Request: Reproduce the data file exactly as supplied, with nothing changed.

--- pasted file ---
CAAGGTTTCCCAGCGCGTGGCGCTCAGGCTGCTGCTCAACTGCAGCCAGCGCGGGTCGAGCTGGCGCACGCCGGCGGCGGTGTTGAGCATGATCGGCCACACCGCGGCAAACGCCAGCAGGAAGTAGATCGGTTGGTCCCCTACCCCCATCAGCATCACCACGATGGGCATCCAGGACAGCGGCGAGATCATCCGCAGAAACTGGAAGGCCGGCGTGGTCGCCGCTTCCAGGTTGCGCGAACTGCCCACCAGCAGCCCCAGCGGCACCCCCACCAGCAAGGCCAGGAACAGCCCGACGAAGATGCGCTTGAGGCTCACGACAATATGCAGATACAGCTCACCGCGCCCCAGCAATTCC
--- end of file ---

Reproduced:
CAAGGTTTCCCAGCGCGTGGCGCTCAGGCTGCTGCTCAACTGCAGCCAGCGCGGGTCGAGCTGGCGCACGCCGGCGGCGGTGTTGAGCATGATCGGCCACACCGCGGCAAACGCCAGCAGGAAGTAGATCGGTTGGTCCCCTACCCCCATCAGCATCACCACGATGGGCATCCAGGACAGCGGCGAGATCATCCGCAGAAACTGGAAGGCCGGCGTGGTCGCCGCTTCCAGGTTGCGCGAACTGCCCACCAGCAGCCCCAGCGGCACCCCCACCAGCAAGGCCAGGAACAGCCCGACGAAGATGCGCTTGAGGCTCACGACAATATGCAGATACAGCTCACCGCGCCCCAGCAATTCC